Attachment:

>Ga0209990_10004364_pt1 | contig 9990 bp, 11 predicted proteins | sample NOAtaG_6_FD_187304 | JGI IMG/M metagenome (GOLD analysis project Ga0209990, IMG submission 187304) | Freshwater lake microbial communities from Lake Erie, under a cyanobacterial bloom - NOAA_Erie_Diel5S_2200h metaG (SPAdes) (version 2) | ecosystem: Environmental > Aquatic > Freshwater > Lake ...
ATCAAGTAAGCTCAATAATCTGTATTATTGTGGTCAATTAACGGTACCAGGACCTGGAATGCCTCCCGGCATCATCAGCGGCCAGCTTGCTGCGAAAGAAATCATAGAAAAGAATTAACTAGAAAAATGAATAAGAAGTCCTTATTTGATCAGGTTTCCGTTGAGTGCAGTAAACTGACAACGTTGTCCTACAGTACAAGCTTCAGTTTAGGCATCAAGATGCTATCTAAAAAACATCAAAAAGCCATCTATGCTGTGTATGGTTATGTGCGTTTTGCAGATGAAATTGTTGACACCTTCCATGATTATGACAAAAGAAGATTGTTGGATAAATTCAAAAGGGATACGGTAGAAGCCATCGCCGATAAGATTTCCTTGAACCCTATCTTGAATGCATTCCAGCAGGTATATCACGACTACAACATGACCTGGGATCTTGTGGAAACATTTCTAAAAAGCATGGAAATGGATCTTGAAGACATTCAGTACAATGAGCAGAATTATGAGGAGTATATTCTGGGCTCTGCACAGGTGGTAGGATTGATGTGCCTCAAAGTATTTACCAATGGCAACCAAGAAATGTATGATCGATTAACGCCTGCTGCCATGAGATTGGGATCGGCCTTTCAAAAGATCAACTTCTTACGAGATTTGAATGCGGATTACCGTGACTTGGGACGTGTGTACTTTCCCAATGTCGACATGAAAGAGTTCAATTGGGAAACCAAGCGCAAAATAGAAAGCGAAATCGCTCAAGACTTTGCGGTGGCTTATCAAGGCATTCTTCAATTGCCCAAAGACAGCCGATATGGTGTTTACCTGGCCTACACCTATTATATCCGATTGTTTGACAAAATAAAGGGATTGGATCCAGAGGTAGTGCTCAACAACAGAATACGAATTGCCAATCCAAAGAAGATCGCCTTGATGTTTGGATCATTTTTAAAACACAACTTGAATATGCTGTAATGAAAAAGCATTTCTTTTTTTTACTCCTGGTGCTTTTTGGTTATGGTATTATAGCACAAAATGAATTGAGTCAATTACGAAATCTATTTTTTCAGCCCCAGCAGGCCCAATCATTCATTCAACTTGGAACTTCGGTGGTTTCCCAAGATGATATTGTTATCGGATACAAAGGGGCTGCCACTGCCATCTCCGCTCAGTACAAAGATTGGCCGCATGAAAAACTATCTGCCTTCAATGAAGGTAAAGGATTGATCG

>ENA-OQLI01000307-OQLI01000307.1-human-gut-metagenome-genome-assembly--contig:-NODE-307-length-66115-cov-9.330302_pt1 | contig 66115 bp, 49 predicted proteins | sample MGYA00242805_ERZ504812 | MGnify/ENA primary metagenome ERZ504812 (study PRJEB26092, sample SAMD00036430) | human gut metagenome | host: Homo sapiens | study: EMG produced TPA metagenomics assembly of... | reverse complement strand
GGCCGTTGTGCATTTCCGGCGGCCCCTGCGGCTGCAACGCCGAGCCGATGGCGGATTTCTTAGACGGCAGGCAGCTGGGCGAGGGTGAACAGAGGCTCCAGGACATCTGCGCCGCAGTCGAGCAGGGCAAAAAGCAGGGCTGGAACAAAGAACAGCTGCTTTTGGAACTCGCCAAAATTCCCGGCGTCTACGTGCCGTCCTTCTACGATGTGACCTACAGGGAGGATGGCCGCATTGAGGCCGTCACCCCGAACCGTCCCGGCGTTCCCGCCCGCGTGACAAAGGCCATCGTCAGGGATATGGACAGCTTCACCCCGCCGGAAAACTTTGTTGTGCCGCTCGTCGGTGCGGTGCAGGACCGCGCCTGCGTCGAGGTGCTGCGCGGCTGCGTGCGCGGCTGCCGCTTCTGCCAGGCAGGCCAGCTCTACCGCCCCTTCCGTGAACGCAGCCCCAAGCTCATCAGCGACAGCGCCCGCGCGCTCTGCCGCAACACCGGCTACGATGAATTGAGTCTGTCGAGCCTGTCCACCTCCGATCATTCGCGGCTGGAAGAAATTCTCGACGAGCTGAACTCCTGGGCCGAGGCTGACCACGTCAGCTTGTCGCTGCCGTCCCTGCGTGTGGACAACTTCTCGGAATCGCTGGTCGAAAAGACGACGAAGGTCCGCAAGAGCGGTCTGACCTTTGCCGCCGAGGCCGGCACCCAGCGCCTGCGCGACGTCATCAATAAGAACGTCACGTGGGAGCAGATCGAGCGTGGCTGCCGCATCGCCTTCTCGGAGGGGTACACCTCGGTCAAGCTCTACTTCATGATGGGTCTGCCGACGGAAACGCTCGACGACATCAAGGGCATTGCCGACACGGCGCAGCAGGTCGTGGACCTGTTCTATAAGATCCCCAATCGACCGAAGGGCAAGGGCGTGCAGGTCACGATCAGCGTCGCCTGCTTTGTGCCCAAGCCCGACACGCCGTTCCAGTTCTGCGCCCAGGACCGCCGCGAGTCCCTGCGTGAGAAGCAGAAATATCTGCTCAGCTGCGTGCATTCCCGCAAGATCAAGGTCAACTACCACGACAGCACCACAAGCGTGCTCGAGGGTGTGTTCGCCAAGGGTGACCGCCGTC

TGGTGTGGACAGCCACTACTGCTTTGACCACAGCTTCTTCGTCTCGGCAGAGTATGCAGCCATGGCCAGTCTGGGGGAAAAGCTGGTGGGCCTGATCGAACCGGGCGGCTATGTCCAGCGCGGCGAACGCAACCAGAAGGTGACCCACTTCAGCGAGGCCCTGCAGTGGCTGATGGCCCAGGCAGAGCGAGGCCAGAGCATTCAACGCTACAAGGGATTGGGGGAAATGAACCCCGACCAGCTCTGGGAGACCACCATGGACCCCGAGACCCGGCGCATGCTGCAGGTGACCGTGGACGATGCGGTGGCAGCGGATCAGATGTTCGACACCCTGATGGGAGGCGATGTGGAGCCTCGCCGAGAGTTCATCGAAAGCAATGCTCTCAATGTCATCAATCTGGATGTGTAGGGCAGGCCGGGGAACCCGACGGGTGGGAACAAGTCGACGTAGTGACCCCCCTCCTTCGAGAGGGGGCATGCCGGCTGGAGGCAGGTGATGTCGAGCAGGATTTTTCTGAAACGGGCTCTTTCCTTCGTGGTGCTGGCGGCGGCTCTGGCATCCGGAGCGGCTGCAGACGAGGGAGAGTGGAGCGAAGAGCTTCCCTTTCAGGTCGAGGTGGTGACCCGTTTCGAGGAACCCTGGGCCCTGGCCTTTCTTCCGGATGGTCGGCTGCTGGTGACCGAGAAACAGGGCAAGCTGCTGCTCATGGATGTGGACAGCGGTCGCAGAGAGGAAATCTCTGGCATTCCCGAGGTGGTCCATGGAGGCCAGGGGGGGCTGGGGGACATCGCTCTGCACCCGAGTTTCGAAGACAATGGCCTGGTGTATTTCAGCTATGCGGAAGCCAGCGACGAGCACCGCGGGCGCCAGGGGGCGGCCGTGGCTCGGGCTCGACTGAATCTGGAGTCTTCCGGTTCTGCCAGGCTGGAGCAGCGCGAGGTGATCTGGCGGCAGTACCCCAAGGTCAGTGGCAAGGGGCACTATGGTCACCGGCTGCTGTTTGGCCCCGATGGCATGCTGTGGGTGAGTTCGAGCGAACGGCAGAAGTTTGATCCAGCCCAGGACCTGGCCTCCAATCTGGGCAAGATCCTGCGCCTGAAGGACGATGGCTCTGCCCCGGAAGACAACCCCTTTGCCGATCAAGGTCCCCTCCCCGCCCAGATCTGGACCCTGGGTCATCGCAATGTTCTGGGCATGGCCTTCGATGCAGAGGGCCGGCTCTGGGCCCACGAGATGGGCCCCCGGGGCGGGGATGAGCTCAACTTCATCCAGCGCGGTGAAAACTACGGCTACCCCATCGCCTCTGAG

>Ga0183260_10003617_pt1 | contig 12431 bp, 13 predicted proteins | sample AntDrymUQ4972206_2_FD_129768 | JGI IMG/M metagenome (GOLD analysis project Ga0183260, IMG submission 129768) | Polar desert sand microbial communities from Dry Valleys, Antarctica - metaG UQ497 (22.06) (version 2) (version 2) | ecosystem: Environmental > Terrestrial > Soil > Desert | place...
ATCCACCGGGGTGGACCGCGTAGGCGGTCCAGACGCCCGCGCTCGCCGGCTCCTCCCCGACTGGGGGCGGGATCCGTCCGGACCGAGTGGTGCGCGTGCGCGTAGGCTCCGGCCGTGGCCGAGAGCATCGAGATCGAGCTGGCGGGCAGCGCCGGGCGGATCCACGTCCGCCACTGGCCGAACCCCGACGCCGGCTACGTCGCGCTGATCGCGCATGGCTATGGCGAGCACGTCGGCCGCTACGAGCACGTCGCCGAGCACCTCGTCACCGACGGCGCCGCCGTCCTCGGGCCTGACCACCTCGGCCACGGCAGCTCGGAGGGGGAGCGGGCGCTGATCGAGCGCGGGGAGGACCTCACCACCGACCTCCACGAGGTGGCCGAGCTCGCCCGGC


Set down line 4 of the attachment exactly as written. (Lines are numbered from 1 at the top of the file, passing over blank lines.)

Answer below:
GGCCGTTGTGCATTTCCGGCGGCCCCTGCGGCTGCAACGCCGAGCCGATGGCGGATTTCTTAGACGGCAGGCAGCTGGGCGAGGGTGAACAGAGGCTCCAGGACATCTGCGCCGCAGTCGAGCAGGGCAAAAAGCAGGGCTGGAACAAAGAACAGCTGCTTTTGGAACTCGCCAAAATTCCCGGCGTCTACGTGCCGTCCTTCTACGATGTGACCTACAGGGAGGATGGCCGCATTGAGGCCGTCACCCCGAACCGTCCCGGCGTTCCCGCCCGCGTGACAAAGGCCATCGTCAGGGATATGGACAGCTTCACCCCGCCGGAAAACTTTGTTGTGCCGCTCGTCGGTGCGGTGCAGGACCGCGCCTGCGTCGAGGTGCTGCGCGGCTGCGTGCGCGGCTGCCGCTTCTGCCAGGCAGGCCAGCTCTACCGCCCCTTCCGTGAACGCAGCCCCAAGCTCATCAGCGACAGCGCCCGCGCGCTCTGCCGCAACACCGGCTACGATGAATTGAGTCTGTCGAGCCTGTCCACCTCCGATCATTCGCGGCTGGAAGAAATTCTCGACGAGCTGAACTCCTGGGCCGAGGCTGACCACGTCAGCTTGTCGCTGCCGTCCCTGCGTGTGGACAACTTCTCGGAATCGCTGGTCGAAAAGACGACGAAGGTCCGCAAGAGCGGTCTGACCTTTGCCGCCGAGGCCGGCACCCAGCGCCTGCGCGACGTCATCAATAAGAACGTCACGTGGGAGCAGATCGAGCGTGGCTGCCGCATCGCCTTCTCGGAGGGGTACACCTCGGTCAAGCTCTACTTCATGATGGGTCTGCCGACGGAAACGCTCGACGACATCAAGGGCATTGCCGACACGGCGCAGCAGGTCGTGGACCTGTTCTATAAGATCCCCAATCGACCGAAGGGCAAGGGCGTGCAGGTCACGATCAGCGTCGCCTGCTTTGTGCCCAAGCCCGACACGCCGTTCCAGTTCTGCGCCCAGGACCGCCGCGAGTCCCTGCGTGAGAAGCAGAAATATCTGCTCAGCTGCGTGCATTCCCGCAAGATCAAGGTCAACTACCACGACAGCACCACAAGCGTGCTCGAGGGTGTGTTCGCCAAGGGTGACCGCCGTC